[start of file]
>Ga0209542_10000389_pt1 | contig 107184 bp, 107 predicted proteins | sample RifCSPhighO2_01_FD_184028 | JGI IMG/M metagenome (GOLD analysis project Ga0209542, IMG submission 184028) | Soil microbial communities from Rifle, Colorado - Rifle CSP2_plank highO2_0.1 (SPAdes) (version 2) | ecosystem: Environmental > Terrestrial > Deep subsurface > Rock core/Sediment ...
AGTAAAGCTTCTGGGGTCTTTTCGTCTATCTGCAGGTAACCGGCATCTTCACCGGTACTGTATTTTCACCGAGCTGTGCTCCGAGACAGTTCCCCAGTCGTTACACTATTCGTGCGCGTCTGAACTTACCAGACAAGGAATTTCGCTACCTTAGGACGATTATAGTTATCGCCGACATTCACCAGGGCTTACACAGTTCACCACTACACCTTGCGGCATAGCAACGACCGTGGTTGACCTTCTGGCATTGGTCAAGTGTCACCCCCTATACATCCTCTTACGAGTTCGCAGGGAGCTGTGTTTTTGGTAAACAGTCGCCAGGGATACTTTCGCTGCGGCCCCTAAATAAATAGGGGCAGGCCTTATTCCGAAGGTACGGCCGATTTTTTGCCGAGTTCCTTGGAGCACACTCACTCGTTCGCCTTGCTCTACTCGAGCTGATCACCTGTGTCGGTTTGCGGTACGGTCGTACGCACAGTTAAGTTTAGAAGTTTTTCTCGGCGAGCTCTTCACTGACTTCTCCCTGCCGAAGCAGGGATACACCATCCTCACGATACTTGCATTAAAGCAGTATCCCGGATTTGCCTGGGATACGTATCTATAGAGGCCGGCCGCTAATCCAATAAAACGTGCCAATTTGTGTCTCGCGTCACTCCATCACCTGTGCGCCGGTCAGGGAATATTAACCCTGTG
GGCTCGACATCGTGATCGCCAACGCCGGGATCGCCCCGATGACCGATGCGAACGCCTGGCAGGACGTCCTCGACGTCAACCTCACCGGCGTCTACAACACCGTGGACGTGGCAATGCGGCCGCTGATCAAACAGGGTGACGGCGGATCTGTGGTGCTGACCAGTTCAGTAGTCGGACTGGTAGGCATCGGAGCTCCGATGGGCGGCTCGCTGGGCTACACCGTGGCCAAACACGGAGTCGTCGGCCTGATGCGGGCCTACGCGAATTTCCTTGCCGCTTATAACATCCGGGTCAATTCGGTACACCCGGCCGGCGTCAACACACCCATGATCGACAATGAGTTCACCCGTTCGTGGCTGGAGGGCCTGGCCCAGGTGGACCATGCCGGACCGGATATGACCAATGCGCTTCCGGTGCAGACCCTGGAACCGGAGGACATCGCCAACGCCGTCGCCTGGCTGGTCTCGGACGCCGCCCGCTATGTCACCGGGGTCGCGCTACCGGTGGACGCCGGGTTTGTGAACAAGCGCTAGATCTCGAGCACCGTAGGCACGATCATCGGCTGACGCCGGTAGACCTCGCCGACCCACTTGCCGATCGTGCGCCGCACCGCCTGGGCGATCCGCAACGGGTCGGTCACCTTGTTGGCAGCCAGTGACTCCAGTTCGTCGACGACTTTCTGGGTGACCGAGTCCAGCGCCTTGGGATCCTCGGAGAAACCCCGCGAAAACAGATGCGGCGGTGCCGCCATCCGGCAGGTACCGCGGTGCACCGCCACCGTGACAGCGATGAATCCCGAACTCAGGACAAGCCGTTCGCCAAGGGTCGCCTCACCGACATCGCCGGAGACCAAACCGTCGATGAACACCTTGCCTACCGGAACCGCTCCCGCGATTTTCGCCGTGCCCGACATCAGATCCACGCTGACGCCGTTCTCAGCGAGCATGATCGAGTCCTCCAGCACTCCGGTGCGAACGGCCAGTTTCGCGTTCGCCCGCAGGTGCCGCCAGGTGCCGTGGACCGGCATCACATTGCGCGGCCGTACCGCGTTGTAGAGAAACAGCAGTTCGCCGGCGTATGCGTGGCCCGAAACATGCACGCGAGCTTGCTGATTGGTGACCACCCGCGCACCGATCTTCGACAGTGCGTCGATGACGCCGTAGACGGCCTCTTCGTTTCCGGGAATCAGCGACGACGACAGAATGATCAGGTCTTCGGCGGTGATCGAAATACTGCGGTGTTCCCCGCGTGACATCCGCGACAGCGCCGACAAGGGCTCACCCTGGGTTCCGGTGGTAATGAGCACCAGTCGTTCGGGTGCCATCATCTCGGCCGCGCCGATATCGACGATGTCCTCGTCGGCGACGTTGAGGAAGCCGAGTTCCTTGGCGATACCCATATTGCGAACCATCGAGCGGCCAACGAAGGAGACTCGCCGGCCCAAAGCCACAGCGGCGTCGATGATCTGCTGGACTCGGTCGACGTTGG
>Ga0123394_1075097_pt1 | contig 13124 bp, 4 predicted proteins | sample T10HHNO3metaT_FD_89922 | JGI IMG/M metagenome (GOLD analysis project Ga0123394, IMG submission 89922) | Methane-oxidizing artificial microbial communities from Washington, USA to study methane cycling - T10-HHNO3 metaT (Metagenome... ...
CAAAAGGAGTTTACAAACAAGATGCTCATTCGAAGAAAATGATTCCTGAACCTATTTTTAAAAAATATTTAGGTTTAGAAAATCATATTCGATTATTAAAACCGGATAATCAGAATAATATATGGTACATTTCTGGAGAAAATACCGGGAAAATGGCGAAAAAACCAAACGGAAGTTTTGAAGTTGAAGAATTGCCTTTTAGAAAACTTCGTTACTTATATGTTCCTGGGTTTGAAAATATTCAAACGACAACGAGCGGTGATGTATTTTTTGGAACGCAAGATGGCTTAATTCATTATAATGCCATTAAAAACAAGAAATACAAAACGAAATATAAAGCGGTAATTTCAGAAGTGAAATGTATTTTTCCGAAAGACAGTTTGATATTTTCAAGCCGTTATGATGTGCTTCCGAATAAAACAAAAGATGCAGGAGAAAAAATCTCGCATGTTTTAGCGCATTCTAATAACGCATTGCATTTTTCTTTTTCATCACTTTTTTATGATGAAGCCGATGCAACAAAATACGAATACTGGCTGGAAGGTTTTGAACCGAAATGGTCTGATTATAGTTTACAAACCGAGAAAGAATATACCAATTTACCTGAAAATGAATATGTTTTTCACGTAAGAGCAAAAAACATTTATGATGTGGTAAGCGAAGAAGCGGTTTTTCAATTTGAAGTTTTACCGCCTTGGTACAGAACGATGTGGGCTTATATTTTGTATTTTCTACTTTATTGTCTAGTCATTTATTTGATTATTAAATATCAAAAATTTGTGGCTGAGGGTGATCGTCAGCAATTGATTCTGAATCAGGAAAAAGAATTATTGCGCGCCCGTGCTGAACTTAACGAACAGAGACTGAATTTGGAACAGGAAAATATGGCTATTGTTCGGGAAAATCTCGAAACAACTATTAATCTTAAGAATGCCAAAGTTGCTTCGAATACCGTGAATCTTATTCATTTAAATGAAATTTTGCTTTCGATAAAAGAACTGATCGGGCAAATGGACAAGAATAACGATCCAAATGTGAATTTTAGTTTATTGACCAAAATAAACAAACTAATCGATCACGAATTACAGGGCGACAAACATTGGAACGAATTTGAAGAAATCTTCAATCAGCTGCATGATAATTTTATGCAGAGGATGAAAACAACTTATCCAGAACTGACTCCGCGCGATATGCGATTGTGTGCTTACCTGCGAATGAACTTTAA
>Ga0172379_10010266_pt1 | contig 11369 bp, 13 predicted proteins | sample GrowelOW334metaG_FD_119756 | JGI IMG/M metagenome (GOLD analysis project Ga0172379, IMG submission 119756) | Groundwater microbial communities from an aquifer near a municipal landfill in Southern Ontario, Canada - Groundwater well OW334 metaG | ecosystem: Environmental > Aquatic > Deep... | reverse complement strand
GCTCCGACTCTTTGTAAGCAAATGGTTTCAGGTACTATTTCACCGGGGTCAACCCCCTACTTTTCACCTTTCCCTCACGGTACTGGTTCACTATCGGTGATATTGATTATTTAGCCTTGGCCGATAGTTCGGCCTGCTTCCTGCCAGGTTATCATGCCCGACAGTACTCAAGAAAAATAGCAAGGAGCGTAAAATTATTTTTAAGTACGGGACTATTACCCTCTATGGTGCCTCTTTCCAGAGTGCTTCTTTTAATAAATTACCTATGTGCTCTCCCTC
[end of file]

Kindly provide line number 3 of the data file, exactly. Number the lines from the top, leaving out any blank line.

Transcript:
GGCTCGACATCGTGATCGCCAACGCCGGGATCGCCCCGATGACCGATGCGAACGCCTGGCAGGACGTCCTCGACGTCAACCTCACCGGCGTCTACAACACCGTGGACGTGGCAATGCGGCCGCTGATCAAACAGGGTGACGGCGGATCTGTGGTGCTGACCAGTTCAGTAGTCGGACTGGTAGGCATCGGAGCTCCGATGGGCGGCTCGCTGGGCTACACCGTGGCCAAACACGGAGTCGTCGGCCTGATGCGGGCCTACGCGAATTTCCTTGCCGCTTATAACATCCGGGTCAATTCGGTACACCCGGCCGGCGTCAACACACCCATGATCGACAATGAGTTCACCCGTTCGTGGCTGGAGGGCCTGGCCCAGGTGGACCATGCCGGACCGGATATGACCAATGCGCTTCCGGTGCAGACCCTGGAACCGGAGGACATCGCCAACGCCGTCGCCTGGCTGGTCTCGGACGCCGCCCGCTATGTCACCGGGGTCGCGCTACCGGTGGACGCCGGGTTTGTGAACAAGCGCTAGATCTCGAGCACCGTAGGCACGATCATCGGCTGACGCCGGTAGACCTCGCCGACCCACTTGCCGATCGTGCGCCGCACCGCCTGGGCGATCCGCAACGGGTCGGTCACCTTGTTGGCAGCCAGTGACTCCAGTTCGTCGACGACTTTCTGGGTGACCGAGTCCAGCGCCTTGGGATCCTCGGAGAAACCCCGCGAAAACAGATGCGGCGGTGCCGCCATCCGGCAGGTACCGCGGTGCACCGCCACCGTGACAGCGATGAATCCCGAACTCAGGACAAGCCGTTCGCCAAGGGTCGCCTCACCGACATCGCCGGAGACCAAACCGTCGATGAACACCTTGCCTACCGGAACCGCTCCCGCGATTTTCGCCGTGCCCGACATCAGATCCACGCTGACGCCGTTCTCAGCGAGCATGATCGAGTCCTCCAGCACTCCGGTGCGAACGGCCAGTTTCGCGTTCGCCCGCAGGTGCCGCCAGGTGCCGTGGACCGGCATCACATTGCGCGGCCGTACCGCGTTGTAGAGAAACAGCAGTTCGCCGGCGTATGCGTGGCCCGAAACATGCACGCGAGCTTGCTGATTGGTGACCACCCGCGCACCGATCTTCGACAGTGCGTCGATGACGCCGTAGACGGCCTCTTCGTTTCCGGGAATCAGCGACGACGACAGAATGATCAGGTCTTCGGCGGTGATCGAAATACTGCGGTGTTCCCCGCGTGACATCCGCGACAGCGCCGACAAGGGCTCACCCTGGGTTCCGGTGGTAATGAGCACCAGTCGTTCGGGTGCCATCATCTCGGCCGCGCCGATATCGACGATGTCCTCGTCGGCGACGTTGAGGAAGCCGAGTTCCTTGGCGATACCCATATTGCGAACCATCGAGCGGCCAACGAAGGAGACTCGCCGGCCCAAAGCCACAGCGGCGTCGATGATCTGCTGGACTCGGTCGACGTTGG